Steel production by continuous casting is nowadays the most efficient method and the one that yields the best quality semi-finished products. The types of steel that can be produced varies greatly depending on the composition of the mixtures, the casting powders used to prevent oxidation and reduce heat loss, the cooling rate, and many other factors. During continuous casting, heat from the molten steel must be removed in large quantities and quickly to allow the first layer of solid skin to be created, so the continuous casting moulds, i.e. large hollow tubes generally made of copper alloys, are immersed in a conveyor with a closed water circuit where water circulates at high speed and pressure. In addition to water, there are also other parameters that can be monitored to increase production quality, such as powder deposition on the casting bath and steel level control. It would be useful to have automatic systems capable of replacing manual human control, to avoid the hazardous situations obviously present in steel mills, but also to increase knowledge of the production process through the acquisition of reliable data. This research aims to experimentally explore the possibility of measuring the level of molten steel in the mould by making time-of-flight measurements in the wall of the ingot using ultrasonic transducers similar the ones used for non-destructive testing of materials. These time-of-flight measurements are then converted to temperature and determine a thermal profile along the mould wall, from which the steel level is derived using an ad-hoc constructed algorithm. The research activity was divided into the realization of a real-time hardware and software system that was eventually adopted in real production systems as well. To understand how to design an initial prototype and how to choose the key parameters of the measurement system, a numerical model was implemented to simulate Gaussian beams, which are used to approximate the propagation of ultrasonic beams in even heterogeneous media, as in this case. The results obtained, both from numerical simulations and laboratory tests, made it possible to implement a first measurement tool that adopted a technique already known in the literature but innovative in the sense of application to an industrial context such as continuous casting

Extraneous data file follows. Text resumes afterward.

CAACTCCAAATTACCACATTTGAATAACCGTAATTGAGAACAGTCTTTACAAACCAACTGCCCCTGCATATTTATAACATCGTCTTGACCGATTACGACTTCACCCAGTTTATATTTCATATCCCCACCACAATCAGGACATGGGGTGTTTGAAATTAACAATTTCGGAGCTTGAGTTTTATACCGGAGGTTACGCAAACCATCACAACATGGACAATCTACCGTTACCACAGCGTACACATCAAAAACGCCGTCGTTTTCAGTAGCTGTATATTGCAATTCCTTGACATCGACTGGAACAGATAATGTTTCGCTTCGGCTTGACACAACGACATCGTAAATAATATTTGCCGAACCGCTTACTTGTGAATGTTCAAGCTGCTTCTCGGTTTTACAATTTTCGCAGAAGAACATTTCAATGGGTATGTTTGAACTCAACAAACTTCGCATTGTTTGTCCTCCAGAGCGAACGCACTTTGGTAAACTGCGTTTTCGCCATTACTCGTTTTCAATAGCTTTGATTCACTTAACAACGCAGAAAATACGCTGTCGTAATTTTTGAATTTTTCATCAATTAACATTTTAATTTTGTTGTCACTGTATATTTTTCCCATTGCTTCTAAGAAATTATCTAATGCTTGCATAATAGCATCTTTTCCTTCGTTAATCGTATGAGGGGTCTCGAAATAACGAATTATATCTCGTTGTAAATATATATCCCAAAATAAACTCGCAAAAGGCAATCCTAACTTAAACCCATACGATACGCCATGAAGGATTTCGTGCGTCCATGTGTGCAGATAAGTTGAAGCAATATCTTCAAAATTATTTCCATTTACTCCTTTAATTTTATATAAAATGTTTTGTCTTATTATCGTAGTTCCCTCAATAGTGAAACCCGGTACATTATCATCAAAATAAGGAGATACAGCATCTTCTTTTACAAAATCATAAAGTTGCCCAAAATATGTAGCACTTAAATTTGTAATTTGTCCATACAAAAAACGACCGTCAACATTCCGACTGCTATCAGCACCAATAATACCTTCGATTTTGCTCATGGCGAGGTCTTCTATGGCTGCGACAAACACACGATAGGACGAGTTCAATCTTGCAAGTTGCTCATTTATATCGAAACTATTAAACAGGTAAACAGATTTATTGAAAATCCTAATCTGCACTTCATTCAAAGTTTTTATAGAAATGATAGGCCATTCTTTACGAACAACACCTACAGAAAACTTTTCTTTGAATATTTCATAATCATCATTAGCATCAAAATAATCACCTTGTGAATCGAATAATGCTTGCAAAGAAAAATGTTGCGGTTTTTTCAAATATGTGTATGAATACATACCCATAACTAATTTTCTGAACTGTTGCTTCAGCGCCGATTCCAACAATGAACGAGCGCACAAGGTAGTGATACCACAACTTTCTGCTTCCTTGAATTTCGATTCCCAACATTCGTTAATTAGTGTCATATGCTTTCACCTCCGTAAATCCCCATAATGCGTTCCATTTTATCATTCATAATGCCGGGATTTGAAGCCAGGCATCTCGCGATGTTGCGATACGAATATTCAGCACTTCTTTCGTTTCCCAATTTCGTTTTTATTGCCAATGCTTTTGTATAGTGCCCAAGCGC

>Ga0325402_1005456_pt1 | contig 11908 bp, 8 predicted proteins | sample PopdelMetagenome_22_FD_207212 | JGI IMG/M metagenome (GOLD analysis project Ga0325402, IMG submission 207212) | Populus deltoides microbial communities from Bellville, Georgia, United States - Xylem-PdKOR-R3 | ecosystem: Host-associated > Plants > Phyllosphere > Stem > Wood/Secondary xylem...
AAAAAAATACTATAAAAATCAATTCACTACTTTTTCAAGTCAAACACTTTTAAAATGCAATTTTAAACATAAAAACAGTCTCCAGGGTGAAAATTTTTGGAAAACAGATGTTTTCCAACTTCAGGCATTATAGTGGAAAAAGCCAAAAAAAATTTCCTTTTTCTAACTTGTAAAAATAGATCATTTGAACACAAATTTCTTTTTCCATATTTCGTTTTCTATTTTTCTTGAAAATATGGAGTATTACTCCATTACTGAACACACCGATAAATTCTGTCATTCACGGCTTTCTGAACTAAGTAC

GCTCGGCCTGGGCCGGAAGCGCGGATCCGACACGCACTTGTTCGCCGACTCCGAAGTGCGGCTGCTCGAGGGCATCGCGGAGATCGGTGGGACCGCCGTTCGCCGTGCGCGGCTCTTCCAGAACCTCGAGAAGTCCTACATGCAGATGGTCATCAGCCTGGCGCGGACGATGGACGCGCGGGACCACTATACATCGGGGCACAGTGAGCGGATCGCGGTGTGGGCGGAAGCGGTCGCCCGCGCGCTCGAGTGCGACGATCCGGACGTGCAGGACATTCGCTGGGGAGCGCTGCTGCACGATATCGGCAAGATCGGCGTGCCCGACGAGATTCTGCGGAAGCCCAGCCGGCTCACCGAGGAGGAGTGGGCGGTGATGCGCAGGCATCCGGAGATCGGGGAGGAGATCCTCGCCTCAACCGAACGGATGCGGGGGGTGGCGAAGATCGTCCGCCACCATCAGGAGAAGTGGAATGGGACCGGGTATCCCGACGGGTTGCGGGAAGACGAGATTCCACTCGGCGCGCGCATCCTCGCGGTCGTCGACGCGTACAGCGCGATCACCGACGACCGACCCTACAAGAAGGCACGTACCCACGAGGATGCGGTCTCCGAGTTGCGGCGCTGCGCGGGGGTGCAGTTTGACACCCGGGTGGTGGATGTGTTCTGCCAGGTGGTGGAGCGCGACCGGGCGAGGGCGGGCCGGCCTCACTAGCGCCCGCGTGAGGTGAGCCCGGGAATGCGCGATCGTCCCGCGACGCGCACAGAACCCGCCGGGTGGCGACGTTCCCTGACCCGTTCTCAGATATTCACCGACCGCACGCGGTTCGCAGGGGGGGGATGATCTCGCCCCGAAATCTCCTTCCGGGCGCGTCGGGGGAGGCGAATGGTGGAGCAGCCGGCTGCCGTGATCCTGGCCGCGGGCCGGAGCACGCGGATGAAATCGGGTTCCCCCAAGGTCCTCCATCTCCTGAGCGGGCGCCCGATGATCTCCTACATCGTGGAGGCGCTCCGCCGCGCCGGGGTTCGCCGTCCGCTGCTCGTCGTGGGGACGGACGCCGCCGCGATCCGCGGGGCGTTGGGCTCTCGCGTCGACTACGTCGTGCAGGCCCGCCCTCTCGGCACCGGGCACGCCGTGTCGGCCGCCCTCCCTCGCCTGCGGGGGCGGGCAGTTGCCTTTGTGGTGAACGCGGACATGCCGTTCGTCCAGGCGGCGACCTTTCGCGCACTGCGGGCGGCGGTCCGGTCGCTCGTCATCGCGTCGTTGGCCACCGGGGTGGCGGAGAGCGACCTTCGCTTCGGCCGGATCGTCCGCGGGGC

Steel production by continuous casting is nowadays the most efficient method and the one that yields the best quality semi-finished products. The types of steel that can be produced varies greatly depending on the composition of the mixtures, the casting powders used to prevent oxidation and reduce heat loss, the cooling rate, and many other factors. During continuous casting, heat from the molten steel must be removed in large quantities and quickly to allow the first layer of solid skin to be created, so the continuous casting moulds, i.e. large hollow tubes generally made of copper alloys, are immersed in a conveyor with a closed water circuit where water circulates at high speed and pressure. In addition to water, there are also other parameters that can be monitored to increase production quality, such as powder deposition on the casting bath and steel level control. It would be useful to have automatic systems capable of replacing manual human control, to avoid the hazardous situations obviously present in steel mills, but also to increase knowledge of the production process through the acquisition of reliable data. This research aims to experimentally explore the possibility of measuring the level of molten steel in the mould by making time-of-flight measurements in the wall of the ingot using ultrasonic transducers similar the ones used for non-destructive testing of materials. These time-of-flight measurements are then converted to temperature and determine a thermal profile along the mould wall, from which the steel level is derived using an ad-hoc constructed algorithm. The research activity was divided into the realization of a real-time hardware and software system that was eventually adopted in real production systems as well. To understand how to design an initial prototype and how to choose the key parameters of the measurement system, a numerical model was implemented to simulate Gaussian beams, which are used to approximate the propagation of ultrasonic beams in even heterogeneous media, as in this case. The results obtained, both from numerical simulations and laboratory tests, made it possible to implement a first measurement tool that adopted a technique already known in the literature but innovative in the sense of application to an industrial context such as continuous casting